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"Gold Medal Winner for Recycling," says, Mike McCardell on The Last Word segment featuring CCEC Member Randi-Lee Taylor and her Simply Barefoot Garden business.  Watch the video: 

 

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Interested in increasing your awareness about the scams that target Canadians? The Competition Bureau Canada has put together information about some of the top scams in the country. Check out The Little Black Book of Scams (2nd edition) and learn tips, red flags, and detailed information about different scams.

Here are three of some of the general red flags to watch out for, according to the Competition Bureau.

  1. Spelling mistakes: Be skeptical of emails, messages or websites that contain misspelled common words; grammar errors that make it difficult to read or expressions that are used incorrectly. Email and web addresses should also be examined closely to see if there are subtle mistakes or differences.
  2. Personal information request: Fraudsters may ask potential victims to provide more personal or financial information than is required for the transaction or discussion. Be suspicious if someone asks for copies of your passport, driver’s licence and social insurance number, or birth date, especially if you don’t know the requestor.
  3. Unsolicited calls: You might get a call from someone claiming that you have a virus on your computer, you owe taxes or there has been fraudulent activity in your bank accounts. Know that legitimate organizations will not call you directly. Hang up and call the organization yourself using the number from a trustworthy source, such as the phone book, their website, or even invoices and account statements.

Every year, Canadians lose millions of dollars to scammers. To find out more about scams in Canada and how you can protect yourself, visit The Little Black Book of Scams. A PDF version is also available.

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Get out and VOTE in the upcoming municipal elections.  Voting day is October 20th.  Advance Polls are now open.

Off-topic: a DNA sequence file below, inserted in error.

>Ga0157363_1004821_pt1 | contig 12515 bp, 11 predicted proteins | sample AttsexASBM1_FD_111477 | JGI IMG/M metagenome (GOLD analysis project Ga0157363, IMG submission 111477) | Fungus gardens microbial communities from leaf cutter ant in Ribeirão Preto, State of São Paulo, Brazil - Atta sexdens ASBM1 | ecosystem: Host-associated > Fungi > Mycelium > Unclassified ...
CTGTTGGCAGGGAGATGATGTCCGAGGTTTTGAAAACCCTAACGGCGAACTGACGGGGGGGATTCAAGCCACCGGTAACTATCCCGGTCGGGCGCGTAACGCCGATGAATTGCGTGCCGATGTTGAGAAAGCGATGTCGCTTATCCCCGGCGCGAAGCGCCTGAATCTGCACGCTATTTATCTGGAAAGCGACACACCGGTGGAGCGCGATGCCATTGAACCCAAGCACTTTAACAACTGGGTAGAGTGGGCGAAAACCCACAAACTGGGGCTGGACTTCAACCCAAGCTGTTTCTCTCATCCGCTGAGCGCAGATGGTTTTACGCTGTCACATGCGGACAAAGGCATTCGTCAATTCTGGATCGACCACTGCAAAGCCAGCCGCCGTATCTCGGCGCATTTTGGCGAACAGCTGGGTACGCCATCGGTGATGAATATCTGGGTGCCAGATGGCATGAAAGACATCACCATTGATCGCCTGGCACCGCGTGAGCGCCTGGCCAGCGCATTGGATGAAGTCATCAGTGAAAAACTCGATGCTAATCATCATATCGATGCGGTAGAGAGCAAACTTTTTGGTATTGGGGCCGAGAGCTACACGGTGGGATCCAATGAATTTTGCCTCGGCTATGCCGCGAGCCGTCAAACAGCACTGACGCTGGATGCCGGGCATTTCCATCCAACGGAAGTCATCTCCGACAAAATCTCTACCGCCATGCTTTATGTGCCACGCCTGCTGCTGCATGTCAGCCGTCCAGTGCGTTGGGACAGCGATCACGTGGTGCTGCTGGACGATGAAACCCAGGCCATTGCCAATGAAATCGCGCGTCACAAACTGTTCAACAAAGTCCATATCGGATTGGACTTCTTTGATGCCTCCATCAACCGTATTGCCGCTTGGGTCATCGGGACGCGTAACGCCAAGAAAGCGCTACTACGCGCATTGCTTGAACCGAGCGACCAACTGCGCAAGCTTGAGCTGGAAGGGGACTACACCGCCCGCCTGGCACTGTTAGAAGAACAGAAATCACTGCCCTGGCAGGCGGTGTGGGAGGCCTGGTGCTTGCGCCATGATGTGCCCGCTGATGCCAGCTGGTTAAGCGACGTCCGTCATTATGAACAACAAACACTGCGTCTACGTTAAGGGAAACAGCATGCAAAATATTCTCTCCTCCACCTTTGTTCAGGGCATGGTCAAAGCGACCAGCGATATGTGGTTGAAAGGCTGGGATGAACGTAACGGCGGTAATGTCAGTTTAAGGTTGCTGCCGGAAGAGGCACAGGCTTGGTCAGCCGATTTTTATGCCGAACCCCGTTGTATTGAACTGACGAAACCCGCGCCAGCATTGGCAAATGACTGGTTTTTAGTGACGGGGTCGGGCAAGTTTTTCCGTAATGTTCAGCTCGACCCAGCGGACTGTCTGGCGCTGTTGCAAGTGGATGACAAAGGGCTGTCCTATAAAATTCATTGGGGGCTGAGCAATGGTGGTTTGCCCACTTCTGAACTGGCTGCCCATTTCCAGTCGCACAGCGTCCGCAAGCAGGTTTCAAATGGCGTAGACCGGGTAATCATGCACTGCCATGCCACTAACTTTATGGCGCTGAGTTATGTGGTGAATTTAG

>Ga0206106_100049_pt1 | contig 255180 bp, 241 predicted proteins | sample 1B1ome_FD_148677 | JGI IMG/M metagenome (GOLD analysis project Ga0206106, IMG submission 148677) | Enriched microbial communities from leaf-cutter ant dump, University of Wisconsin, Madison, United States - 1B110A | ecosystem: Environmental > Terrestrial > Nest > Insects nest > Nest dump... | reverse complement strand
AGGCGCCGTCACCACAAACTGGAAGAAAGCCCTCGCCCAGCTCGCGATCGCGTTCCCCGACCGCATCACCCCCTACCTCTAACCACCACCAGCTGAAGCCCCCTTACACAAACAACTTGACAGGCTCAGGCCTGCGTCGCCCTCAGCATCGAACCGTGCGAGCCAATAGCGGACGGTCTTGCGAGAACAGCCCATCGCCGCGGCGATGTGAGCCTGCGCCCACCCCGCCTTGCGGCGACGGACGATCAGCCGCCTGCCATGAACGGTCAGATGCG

Read the Vancouver Voter's Guide to learn more about the candidates and their positions on issues that are important to you, like housing.  Attend candidate meetings.  

Learn more at the City of Vancouver website. 

 

 

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Which welfare model should we trial or adopt in BC? How are other countries addressing the welfare needs of their citizens? Here are a few recent announcements:   

  • Finland announced that it is stopping their trial of the Universal Basic Income (UBI) program at the end of 2018.  They are looking into alternative welfare schemes including the Universal Credit model.  
  • Read how the current Universal Basic Income trials are falling short of holding society-changing potential. Is Basic Income being setup to fail? 
  • The United Kingdom introduced a Universal Credit program in 2013,  However, a recent article in the Economist suggests that the roll-out is not going well.  

  What do you think we should be doing in BC?  Add Your Comments...

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Make good on housing commitment!   

The federal Liberal government needs to make good on its promise to declare housing a "fundamental human right" under Canadian law as part of its forthcoming national housing strategy.  Sign the open letter to the Prime Minister calling for a legislated right to housing in Canada.